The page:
Now, I’m pretty sure I had never mentioned that term on this blog, so I thought AWStats might have been doing something wrong. A quick grep on my logs, and where “chromebar” came from became obvious: it’s from the StumbleUpon add-on for Google Chrome. The whole combination was necessary; StumbleUpon users with other browsers weren’t triggering anything like this.

Now, here’s what the “referrer” part of a hit from StumbleUpon, using Chrome with the SU add-on, looks like:

"http://www.stumbleupon.com/toolbar/litebar.php?device=chromebar&version=chromebar%202.9.8.1&ts=1301274701"

While a hit’s referrer from SU with another browser looks like this:

"http://www.stumbleupon.com/refer.php?url=http%3A%2F%2Fwinterdrake.com%2Fbad-comic-panels-3-its-a-membership-card-in-a-subversive-communist-front-organization%2F"

See the difference? The Chrome version has a query string: ?device=chromebar&version=chromebar%202.9.8.1&ts=1301274701 , while the other one doesn’t. And “chromebar” appears at the beginning of that query string.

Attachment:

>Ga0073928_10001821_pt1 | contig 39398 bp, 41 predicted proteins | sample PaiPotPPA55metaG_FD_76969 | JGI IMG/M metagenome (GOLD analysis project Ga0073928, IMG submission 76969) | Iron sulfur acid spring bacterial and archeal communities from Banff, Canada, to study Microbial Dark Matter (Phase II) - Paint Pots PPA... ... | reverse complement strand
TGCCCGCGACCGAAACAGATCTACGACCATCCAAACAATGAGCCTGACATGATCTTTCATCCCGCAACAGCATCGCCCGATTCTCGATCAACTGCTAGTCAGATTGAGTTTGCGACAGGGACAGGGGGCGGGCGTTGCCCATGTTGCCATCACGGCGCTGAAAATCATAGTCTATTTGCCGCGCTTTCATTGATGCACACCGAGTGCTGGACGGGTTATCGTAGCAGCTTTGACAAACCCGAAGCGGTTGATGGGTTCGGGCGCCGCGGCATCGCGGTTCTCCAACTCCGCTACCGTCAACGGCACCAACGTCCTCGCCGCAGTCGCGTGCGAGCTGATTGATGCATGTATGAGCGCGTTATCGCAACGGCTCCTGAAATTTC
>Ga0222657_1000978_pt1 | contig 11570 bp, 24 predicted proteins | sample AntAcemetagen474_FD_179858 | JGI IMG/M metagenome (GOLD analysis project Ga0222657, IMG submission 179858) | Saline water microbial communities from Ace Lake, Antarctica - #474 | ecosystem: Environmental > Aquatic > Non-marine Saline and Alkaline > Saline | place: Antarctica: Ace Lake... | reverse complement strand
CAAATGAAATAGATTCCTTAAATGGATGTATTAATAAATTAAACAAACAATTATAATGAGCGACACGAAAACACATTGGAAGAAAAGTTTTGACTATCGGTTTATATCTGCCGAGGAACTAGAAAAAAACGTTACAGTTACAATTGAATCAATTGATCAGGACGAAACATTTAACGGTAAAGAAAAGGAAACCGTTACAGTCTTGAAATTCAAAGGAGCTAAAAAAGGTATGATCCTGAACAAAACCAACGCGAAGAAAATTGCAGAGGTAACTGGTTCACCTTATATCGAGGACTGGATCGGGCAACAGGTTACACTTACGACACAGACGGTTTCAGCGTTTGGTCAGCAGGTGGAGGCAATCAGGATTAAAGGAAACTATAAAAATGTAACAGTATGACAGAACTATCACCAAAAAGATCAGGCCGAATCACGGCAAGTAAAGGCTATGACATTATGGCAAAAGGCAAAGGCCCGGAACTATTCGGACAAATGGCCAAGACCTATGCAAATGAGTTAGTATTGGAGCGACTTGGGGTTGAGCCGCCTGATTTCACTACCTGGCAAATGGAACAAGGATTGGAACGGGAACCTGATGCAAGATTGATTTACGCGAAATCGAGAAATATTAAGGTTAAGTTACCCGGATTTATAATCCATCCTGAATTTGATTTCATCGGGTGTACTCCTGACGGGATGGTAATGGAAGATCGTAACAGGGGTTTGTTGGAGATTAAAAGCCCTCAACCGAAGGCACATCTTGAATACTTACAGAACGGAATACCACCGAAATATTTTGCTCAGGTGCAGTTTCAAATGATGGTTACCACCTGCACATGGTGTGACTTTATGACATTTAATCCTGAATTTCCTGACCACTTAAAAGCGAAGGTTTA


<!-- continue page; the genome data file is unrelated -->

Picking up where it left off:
Now, StumbleUpon is listed as a “search engine” in AWStats, in a file called lib/search_engines.pm , and that file optionally specifies which part of a query string (e.g. “q=“) from the referrer is the actual search. For some search engines, however, no such part is specified — meaning that they don’t provide it in the “referrer” part of the hit. Such is the case with StumbleUpon, where the query string part is an empty string.

But there seems to be a bug (or maybe it’s an intended feature?) in AWStats here: if no part of a query string is specified, and yet there is a query string, AWStats seems to use the first part it catches. As you can see above, that was ?device= , and it was always set to chromebar.

The easiest way around this problem (I don’t know if the AWStats authors will consider this a bug or not; I’ll try to report the problem in the near future) is to edit lib/search_engines.pm and add a non-existing query string part to StumbleUpon. Open that file with a text editor and look for this line:

'stumbleupon','',

and change it to:

'stumbleupon','qwerty=',

Presto! No more “chromebar” entries in your stats in the future. (It won’t delete current entries, though, unless you clear your AWStats cache files for that month and generate new stats.)

Bad Comic Panels #3: “It’s a membership card in a subversive Communist-front organization!”